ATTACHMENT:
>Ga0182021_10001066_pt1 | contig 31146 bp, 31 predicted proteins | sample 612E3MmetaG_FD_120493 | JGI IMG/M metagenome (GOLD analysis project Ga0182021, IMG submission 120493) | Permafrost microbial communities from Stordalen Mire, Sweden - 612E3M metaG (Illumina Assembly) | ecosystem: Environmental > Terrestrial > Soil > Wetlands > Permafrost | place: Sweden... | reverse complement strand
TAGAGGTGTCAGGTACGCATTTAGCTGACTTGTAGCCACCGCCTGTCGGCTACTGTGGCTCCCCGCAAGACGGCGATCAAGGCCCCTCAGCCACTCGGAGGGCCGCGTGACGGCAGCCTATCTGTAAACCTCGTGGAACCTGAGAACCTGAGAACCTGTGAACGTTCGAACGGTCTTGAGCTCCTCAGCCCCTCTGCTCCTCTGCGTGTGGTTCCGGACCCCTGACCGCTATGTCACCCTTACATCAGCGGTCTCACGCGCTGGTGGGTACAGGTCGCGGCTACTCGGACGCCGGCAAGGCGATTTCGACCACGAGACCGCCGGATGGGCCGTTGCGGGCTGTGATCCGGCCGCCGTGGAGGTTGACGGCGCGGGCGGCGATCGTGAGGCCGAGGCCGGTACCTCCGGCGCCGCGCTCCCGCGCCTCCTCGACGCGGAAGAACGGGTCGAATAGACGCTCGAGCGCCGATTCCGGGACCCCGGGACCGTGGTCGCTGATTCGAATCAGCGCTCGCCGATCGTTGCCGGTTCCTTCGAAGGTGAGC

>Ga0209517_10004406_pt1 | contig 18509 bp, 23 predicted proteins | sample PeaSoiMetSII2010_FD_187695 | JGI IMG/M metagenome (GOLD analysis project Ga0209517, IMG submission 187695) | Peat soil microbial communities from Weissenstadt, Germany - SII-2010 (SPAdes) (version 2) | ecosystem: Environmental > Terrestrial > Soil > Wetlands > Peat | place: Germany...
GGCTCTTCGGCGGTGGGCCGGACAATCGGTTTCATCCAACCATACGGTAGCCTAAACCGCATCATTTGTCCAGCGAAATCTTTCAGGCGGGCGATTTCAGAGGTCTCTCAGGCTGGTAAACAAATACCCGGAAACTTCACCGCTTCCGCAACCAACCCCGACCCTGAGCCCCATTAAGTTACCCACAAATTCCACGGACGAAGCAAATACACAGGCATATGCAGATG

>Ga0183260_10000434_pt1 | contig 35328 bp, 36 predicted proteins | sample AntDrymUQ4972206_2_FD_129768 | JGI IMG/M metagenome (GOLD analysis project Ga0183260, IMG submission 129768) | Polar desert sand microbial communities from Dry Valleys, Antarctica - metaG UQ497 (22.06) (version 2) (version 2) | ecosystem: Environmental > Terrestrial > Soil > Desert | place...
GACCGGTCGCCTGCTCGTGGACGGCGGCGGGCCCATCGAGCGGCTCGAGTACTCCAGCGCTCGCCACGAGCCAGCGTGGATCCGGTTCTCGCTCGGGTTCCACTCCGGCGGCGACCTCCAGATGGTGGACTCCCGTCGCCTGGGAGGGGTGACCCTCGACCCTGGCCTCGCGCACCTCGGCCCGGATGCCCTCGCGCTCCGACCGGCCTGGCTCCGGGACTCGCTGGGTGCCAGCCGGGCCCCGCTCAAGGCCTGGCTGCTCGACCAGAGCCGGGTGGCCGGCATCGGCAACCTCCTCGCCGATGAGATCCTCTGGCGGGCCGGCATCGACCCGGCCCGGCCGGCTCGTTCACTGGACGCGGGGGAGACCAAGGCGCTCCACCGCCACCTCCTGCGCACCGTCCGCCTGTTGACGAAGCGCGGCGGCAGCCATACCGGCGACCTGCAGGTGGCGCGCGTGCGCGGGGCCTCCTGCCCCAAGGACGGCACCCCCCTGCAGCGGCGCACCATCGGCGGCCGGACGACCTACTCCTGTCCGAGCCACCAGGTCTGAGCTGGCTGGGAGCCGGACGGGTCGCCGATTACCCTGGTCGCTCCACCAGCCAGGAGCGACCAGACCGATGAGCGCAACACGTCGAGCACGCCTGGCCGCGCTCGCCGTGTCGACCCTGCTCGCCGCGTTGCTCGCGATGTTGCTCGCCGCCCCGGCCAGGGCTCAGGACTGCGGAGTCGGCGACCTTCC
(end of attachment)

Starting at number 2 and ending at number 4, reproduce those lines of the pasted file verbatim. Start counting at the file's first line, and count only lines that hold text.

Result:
TAGAGGTGTCAGGTACGCATTTAGCTGACTTGTAGCCACCGCCTGTCGGCTACTGTGGCTCCCCGCAAGACGGCGATCAAGGCCCCTCAGCCACTCGGAGGGCCGCGTGACGGCAGCCTATCTGTAAACCTCGTGGAACCTGAGAACCTGAGAACCTGTGAACGTTCGAACGGTCTTGAGCTCCTCAGCCCCTCTGCTCCTCTGCGTGTGGTTCCGGACCCCTGACCGCTATGTCACCCTTACATCAGCGGTCTCACGCGCTGGTGGGTACAGGTCGCGGCTACTCGGACGCCGGCAAGGCGATTTCGACCACGAGACCGCCGGATGGGCCGTTGCGGGCTGTGATCCGGCCGCCGTGGAGGTTGACGGCGCGGGCGGCGATCGTGAGGCCGAGGCCGGTACCTCCGGCGCCGCGCTCCCGCGCCTCCTCGACGCGGAAGAACGGGTCGAATAGACGCTCGAGCGCCGATTCCGGGACCCCGGGACCGTGGTCGCTGATTCGAATCAGCGCTCGCCGATCGTTGCCGGTTCCTTCGAAGGTGAGC

>Ga0209517_10004406_pt1 | contig 18509 bp, 23 predicted proteins | sample PeaSoiMetSII2010_FD_187695 | JGI IMG/M metagenome (GOLD analysis project Ga0209517, IMG submission 187695) | Peat soil microbial communities from Weissenstadt, Germany - SII-2010 (SPAdes) (version 2) | ecosystem: Environmental > Terrestrial > Soil > Wetlands > Peat | place: Germany...
GGCTCTTCGGCGGTGGGCCGGACAATCGGTTTCATCCAACCATACGGTAGCCTAAACCGCATCATTTGTCCAGCGAAATCTTTCAGGCGGGCGATTTCAGAGGTCTCTCAGGCTGGTAAACAAATACCCGGAAACTTCACCGCTTCCGCAACCAACCCCGACCCTGAGCCCCATTAAGTTACCCACAAATTCCACGGACGAAGCAAATACACAGGCATATGCAGATG